"One of my bigger disappointments in the session is that we didn't do more," O'Malley said.
Sweeping health care proposals have been introduced in several state legislatures, including in Pennsylvania, Illinois and California, often running into cost concerns.
"There are a number of states that are going to have a very serious run at expanding coverage," said Ron Pollack, executive director of Families USA, an advocacy group. "This issue is being catapulted toward the top of the domestic agenda."
The debate mirrors one taking place in the nation's capital. Congress wants to expand the government-subsidized insurance program for children in lower-income families, while President Bush has proposed curtailing it as part of a budget-balancing plan.
In Maryland, the financial demands are staggering. In addition to the deficit, health care plans could require as much as $400 million a year in state funds and transportation needs could reach $600 million annually. Even if slots were approved, bringing in as much as $800 million a year in revenue, the amount of money that needs to be raised is significant.
'Gut check' needed
"It's going to take a lot of consensus-building," said Donald C. Fry, president of the Greater Baltimore Committee, a business group that lobbied for health care legislation. "And it's going to take some gut check on the part of elected officials to determine the level of funding that's needed, and whether they are willing to make that tough vote."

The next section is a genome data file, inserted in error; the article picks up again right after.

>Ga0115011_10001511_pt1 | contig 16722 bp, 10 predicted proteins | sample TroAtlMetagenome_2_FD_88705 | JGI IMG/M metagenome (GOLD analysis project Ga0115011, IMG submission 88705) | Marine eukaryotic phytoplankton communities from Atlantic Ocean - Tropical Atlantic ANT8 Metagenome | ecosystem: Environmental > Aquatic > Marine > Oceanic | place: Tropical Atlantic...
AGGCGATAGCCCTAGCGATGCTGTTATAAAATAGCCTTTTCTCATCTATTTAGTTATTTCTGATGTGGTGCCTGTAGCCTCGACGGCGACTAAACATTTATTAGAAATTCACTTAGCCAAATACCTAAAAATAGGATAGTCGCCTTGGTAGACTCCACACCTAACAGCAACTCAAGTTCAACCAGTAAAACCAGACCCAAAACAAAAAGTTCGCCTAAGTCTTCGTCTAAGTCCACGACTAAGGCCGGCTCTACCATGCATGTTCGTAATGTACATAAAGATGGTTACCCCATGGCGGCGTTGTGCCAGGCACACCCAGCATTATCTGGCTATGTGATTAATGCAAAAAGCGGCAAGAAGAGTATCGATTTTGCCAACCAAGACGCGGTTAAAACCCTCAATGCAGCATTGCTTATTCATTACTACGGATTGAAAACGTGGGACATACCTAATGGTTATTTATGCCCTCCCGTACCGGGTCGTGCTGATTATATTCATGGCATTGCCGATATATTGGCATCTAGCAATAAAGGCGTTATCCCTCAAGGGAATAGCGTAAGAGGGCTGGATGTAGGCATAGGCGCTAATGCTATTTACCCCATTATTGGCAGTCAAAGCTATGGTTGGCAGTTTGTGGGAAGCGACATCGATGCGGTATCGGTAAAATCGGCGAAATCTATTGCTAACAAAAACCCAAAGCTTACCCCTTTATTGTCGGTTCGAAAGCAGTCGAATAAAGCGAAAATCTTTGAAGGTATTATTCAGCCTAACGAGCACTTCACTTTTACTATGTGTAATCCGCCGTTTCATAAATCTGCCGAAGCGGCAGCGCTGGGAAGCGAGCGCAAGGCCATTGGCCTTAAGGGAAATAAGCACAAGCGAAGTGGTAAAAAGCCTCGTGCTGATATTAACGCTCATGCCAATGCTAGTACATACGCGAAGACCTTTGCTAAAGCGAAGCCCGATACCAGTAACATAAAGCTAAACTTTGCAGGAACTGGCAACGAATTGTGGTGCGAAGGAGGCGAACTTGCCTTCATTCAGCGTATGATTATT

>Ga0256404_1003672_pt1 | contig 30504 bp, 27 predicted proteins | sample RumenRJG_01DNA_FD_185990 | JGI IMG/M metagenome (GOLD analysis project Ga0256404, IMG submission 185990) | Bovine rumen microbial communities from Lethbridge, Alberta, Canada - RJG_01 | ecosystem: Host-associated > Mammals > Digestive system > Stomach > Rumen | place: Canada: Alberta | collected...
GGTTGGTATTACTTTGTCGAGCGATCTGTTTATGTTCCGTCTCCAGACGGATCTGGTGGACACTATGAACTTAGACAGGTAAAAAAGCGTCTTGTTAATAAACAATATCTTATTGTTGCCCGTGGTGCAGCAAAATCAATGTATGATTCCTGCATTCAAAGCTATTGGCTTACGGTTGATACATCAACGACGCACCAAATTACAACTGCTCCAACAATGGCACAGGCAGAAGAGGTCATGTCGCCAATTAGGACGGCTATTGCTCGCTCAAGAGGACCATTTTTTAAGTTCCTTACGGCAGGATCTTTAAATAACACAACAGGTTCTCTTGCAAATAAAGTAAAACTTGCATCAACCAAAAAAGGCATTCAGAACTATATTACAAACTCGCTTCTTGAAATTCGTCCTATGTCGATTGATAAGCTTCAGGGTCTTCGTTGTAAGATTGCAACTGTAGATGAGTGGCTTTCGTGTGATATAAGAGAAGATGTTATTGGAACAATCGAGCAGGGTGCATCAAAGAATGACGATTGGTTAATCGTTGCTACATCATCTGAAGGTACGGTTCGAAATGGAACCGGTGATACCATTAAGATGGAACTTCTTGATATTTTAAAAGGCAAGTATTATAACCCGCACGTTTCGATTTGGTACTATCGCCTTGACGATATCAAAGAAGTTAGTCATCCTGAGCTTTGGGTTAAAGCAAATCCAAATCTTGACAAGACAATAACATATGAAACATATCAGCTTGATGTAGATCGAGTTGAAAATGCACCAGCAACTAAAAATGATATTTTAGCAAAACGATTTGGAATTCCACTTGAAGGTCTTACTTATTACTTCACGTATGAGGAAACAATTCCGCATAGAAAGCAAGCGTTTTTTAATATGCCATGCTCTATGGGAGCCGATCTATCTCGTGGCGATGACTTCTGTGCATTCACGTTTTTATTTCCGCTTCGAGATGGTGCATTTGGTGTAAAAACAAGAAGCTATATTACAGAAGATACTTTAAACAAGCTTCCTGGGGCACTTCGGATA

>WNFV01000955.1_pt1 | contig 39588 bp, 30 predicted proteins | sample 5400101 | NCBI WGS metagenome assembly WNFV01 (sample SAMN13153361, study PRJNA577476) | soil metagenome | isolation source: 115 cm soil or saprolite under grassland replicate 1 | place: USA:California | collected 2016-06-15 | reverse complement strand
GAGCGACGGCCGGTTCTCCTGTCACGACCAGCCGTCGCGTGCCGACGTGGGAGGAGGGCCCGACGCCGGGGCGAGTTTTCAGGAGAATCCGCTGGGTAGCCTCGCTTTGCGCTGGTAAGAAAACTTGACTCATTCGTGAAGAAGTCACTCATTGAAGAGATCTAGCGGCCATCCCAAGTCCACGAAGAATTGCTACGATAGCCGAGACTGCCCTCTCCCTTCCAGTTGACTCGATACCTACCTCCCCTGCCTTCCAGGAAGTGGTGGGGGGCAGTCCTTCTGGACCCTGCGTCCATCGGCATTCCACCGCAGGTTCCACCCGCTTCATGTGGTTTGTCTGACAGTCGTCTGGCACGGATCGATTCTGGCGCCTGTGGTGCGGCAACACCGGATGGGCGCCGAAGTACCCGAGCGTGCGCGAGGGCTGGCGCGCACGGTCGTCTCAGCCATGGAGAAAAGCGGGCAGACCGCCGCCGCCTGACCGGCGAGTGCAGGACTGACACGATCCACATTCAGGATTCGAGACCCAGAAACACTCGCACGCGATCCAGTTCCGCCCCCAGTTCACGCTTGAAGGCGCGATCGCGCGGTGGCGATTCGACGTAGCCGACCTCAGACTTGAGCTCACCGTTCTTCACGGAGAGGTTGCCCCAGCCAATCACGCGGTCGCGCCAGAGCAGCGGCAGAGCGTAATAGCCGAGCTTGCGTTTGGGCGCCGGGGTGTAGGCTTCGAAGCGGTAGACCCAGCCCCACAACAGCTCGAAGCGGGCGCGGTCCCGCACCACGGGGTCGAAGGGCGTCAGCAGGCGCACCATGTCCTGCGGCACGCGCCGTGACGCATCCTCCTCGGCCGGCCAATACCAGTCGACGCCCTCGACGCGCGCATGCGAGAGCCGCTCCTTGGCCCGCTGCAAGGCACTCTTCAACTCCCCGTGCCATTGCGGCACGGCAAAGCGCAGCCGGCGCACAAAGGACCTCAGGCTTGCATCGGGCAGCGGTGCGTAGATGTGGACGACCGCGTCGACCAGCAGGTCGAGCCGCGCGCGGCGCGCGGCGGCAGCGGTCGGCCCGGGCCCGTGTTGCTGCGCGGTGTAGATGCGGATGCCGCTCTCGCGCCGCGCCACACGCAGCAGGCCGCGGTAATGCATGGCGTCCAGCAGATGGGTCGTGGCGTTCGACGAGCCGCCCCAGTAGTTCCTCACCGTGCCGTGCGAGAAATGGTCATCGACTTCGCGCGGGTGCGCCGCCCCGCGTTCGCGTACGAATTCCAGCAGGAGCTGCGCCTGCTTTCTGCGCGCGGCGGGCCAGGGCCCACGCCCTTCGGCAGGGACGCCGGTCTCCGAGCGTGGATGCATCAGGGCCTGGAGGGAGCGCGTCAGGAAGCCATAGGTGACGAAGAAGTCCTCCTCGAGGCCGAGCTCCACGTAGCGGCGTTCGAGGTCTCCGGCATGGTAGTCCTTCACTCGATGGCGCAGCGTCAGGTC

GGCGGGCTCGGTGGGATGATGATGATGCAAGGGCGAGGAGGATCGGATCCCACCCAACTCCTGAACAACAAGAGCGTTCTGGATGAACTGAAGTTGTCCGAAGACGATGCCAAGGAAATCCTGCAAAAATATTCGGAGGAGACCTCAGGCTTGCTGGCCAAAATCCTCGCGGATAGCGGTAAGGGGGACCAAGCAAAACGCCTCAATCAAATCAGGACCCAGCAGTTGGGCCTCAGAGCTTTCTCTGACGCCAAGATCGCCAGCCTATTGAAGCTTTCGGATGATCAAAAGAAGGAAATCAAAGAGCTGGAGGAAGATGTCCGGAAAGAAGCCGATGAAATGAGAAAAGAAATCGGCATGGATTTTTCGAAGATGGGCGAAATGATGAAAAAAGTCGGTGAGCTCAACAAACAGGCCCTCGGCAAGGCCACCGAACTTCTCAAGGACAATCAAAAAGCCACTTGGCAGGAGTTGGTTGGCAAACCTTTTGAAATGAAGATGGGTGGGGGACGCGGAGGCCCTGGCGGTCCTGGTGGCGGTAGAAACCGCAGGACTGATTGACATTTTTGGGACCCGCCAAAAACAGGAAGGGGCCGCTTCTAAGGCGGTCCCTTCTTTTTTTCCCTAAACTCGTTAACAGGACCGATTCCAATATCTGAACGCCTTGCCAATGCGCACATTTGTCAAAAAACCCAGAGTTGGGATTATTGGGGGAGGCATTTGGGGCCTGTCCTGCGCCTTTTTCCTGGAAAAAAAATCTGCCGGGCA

House Speaker Michael E. Busch said health care should take precedence as Maryland lawmakers face difficult choices on how to fund pressing issues. He expressed skepticism of a wide-ranging package, saying the logistics would be "daunting."
"The health care problem isn't going to go away; it will only become more of an issue with the average constituent," said Busch, a Democrat from Anne Arundel County. "It's just as pressing a problem as transportation, as our education system."
Busch pushed hard for a bill that would have extended Medicaid to more than 100,000 residents; it passed the House with broad support. The bill fell to opposition in the Senate, where Senate President Thomas V. Mike Miller took issue with the bill's main funding source, a doubling of the tobacco tax to $2 per pack of cigarettes.
Miller, a Democrat who represents Calvert and Prince George's counties, has warned colleagues that a painful budget-balancing process is imminent, and that lawmakers may need to return for a special session before next year. He has said the legislature would eventually address health care but that confronting the state's structural deficit is paramount and may require a number of solutions, including budget cuts, tax increases and slots.
Even the tobacco tax remains an option. While O'Malley and Miller said the tax would be an inappropriate revenue stream for health care because it declines as fewer people smoke, lawmakers left open the possibility of raising it to shore up the general fund.